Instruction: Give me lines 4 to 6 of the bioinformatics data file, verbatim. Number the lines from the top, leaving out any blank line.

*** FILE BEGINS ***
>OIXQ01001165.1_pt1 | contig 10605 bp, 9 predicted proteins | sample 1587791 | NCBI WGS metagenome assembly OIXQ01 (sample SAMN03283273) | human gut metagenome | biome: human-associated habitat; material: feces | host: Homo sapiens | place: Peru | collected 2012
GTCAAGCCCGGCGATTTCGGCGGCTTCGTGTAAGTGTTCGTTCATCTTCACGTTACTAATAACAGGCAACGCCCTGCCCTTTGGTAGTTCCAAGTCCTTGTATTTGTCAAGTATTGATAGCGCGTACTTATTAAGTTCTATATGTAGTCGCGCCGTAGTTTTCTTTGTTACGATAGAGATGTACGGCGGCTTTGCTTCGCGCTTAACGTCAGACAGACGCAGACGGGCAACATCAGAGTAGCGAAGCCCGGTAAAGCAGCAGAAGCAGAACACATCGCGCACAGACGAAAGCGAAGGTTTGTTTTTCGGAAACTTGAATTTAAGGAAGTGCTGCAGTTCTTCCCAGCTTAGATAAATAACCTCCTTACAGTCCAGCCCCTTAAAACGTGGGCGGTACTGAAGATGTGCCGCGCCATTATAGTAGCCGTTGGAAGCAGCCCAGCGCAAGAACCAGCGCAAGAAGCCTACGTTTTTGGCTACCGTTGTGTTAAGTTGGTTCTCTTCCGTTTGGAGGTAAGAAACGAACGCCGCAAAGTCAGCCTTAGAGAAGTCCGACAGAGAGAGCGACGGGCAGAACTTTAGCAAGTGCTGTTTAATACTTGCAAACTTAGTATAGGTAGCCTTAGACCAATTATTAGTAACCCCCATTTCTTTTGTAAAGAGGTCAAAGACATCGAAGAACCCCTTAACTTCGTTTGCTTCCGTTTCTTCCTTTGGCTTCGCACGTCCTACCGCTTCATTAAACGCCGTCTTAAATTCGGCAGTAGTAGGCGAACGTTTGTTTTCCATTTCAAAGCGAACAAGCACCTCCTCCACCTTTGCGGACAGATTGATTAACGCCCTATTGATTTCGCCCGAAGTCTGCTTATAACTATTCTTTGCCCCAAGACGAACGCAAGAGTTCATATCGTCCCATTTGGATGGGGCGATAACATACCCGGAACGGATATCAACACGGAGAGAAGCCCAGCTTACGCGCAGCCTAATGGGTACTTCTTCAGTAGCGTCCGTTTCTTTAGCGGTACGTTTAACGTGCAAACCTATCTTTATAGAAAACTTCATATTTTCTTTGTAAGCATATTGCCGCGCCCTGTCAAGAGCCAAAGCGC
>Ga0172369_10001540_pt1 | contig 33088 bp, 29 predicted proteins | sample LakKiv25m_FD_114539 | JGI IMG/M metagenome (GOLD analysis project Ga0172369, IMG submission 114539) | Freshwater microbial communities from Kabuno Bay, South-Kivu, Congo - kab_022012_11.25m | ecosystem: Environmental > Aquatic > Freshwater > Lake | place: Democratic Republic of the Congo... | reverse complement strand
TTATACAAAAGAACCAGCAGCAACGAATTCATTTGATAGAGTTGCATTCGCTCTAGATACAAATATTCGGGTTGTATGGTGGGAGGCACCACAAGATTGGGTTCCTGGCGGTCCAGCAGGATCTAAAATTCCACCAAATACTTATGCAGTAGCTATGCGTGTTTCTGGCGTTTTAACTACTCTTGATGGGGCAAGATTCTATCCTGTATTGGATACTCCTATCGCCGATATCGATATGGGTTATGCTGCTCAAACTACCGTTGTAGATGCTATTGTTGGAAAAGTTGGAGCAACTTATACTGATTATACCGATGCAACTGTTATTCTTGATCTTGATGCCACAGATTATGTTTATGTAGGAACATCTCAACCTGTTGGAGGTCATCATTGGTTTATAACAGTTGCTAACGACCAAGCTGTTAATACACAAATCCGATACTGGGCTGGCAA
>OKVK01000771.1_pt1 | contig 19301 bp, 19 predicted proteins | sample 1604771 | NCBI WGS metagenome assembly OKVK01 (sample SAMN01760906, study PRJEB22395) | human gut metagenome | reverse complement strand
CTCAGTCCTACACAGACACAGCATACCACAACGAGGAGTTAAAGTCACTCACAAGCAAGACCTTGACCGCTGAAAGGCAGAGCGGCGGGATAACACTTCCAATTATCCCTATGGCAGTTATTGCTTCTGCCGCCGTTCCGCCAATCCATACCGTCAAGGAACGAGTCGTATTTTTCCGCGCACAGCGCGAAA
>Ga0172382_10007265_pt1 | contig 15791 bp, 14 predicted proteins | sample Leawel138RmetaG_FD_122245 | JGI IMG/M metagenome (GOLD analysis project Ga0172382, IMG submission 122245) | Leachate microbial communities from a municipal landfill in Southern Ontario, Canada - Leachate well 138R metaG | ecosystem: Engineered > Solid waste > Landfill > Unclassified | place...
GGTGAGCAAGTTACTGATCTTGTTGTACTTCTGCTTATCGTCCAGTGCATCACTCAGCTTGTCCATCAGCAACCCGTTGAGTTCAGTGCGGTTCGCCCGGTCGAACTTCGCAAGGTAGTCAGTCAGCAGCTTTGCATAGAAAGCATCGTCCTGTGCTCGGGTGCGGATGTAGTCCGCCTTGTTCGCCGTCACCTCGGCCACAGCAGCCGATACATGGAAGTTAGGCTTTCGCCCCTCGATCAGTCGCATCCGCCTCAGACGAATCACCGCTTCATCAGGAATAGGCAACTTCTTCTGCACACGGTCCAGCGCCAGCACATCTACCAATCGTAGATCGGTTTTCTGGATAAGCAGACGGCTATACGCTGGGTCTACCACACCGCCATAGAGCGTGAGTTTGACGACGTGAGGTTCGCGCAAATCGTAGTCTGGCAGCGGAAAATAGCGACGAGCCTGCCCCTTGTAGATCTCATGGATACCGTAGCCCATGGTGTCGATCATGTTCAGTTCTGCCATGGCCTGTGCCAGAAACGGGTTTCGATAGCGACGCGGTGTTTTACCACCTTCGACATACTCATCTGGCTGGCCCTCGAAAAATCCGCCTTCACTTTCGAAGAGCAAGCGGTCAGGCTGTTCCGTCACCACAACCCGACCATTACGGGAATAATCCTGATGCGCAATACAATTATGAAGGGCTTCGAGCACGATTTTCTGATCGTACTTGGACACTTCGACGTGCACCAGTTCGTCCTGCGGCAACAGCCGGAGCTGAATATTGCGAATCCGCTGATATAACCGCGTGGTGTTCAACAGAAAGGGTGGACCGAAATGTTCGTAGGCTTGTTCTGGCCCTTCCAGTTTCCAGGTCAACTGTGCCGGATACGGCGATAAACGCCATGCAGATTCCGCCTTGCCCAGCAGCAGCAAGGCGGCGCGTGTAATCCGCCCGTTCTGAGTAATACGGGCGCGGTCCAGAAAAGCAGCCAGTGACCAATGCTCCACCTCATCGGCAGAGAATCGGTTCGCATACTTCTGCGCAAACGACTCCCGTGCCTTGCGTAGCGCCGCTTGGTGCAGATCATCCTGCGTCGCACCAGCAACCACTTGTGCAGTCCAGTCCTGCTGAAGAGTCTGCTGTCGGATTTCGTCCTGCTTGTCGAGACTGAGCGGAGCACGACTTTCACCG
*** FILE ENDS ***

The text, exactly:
TTATACAAAAGAACCAGCAGCAACGAATTCATTTGATAGAGTTGCATTCGCTCTAGATACAAATATTCGGGTTGTATGGTGGGAGGCACCACAAGATTGGGTTCCTGGCGGTCCAGCAGGATCTAAAATTCCACCAAATACTTATGCAGTAGCTATGCGTGTTTCTGGCGTTTTAACTACTCTTGATGGGGCAAGATTCTATCCTGTATTGGATACTCCTATCGCCGATATCGATATGGGTTATGCTGCTCAAACTACCGTTGTAGATGCTATTGTTGGAAAAGTTGGAGCAACTTATACTGATTATACCGATGCAACTGTTATTCTTGATCTTGATGCCACAGATTATGTTTATGTAGGAACATCTCAACCTGTTGGAGGTCATCATTGGTTTATAACAGTTGCTAACGACCAAGCTGTTAATACACAAATCCGATACTGGGCTGGCAA
>OKVK01000771.1_pt1 | contig 19301 bp, 19 predicted proteins | sample 1604771 | NCBI WGS metagenome assembly OKVK01 (sample SAMN01760906, study PRJEB22395) | human gut metagenome | reverse complement strand
CTCAGTCCTACACAGACACAGCATACCACAACGAGGAGTTAAAGTCACTCACAAGCAAGACCTTGACCGCTGAAAGGCAGAGCGGCGGGATAACACTTCCAATTATCCCTATGGCAGTTATTGCTTCTGCCGCCGTTCCGCCAATCCATACCGTCAAGGAACGAGTCGTATTTTTCCGCGCACAGCGCGAAA